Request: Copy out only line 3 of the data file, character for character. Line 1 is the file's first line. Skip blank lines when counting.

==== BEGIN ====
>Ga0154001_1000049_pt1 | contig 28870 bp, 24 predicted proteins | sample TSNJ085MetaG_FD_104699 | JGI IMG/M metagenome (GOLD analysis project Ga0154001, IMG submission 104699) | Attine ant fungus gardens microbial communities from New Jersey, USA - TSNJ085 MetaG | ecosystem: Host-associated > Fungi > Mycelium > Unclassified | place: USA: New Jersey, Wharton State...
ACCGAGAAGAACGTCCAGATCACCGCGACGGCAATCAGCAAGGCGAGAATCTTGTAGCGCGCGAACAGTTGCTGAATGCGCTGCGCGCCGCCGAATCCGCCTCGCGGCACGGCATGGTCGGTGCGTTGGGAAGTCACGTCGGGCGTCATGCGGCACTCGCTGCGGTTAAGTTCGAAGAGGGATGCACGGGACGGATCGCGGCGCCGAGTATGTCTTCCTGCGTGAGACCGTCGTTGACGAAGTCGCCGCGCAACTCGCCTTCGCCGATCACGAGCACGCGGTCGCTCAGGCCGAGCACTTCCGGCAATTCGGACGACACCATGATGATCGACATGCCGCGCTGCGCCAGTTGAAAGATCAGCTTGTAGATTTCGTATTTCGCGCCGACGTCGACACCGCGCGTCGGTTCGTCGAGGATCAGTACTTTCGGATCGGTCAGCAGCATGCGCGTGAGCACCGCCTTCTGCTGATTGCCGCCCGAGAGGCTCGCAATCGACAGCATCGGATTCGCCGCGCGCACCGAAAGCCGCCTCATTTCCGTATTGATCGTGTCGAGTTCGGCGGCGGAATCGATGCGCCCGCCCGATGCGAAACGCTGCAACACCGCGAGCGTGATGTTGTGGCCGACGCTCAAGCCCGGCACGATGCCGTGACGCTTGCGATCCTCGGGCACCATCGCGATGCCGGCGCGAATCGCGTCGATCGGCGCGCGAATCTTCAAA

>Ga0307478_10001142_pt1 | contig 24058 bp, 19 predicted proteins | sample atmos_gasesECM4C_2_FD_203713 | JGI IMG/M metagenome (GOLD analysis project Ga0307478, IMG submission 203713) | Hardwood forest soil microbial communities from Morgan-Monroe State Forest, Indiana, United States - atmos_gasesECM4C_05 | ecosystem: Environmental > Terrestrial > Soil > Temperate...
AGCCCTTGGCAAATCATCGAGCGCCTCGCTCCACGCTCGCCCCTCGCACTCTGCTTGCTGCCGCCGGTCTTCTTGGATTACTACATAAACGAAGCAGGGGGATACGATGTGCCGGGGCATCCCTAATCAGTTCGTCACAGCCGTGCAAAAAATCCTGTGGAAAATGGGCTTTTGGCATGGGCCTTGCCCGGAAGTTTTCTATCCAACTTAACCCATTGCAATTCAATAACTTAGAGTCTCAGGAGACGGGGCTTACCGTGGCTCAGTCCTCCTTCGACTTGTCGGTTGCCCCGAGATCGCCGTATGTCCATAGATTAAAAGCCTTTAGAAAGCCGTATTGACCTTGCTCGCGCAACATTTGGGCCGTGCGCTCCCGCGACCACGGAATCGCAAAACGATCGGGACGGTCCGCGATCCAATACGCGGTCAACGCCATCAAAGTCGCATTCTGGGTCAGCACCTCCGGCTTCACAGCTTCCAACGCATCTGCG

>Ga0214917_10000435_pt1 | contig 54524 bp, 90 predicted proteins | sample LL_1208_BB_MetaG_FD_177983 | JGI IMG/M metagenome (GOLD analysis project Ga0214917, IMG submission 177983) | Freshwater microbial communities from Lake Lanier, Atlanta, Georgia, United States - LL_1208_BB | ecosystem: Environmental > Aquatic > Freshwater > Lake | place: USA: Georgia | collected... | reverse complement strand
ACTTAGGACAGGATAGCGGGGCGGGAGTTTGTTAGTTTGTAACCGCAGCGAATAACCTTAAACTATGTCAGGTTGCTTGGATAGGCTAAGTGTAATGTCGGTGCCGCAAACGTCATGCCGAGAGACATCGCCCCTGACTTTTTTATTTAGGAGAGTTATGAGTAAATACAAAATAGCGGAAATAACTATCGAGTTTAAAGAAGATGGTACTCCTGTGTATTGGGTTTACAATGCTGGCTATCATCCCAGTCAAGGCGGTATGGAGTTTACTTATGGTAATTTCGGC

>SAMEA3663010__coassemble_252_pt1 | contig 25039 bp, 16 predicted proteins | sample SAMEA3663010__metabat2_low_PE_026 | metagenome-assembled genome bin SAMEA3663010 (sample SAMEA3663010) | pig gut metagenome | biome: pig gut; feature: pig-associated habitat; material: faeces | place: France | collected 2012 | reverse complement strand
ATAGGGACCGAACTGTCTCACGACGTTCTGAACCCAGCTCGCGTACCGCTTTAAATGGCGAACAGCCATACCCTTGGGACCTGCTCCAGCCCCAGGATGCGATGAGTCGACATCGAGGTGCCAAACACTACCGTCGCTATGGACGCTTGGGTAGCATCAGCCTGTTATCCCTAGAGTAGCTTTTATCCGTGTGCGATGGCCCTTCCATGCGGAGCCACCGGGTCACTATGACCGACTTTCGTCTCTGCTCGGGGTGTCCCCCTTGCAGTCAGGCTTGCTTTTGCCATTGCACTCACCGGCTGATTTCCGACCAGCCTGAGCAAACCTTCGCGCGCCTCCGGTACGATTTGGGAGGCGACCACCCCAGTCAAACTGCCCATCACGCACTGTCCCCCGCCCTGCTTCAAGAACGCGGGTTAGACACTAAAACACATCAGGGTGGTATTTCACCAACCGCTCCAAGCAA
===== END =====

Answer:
>Ga0307478_10001142_pt1 | contig 24058 bp, 19 predicted proteins | sample atmos_gasesECM4C_2_FD_203713 | JGI IMG/M metagenome (GOLD analysis project Ga0307478, IMG submission 203713) | Hardwood forest soil microbial communities from Morgan-Monroe State Forest, Indiana, United States - atmos_gasesECM4C_05 | ecosystem: Environmental > Terrestrial > Soil > Temperate...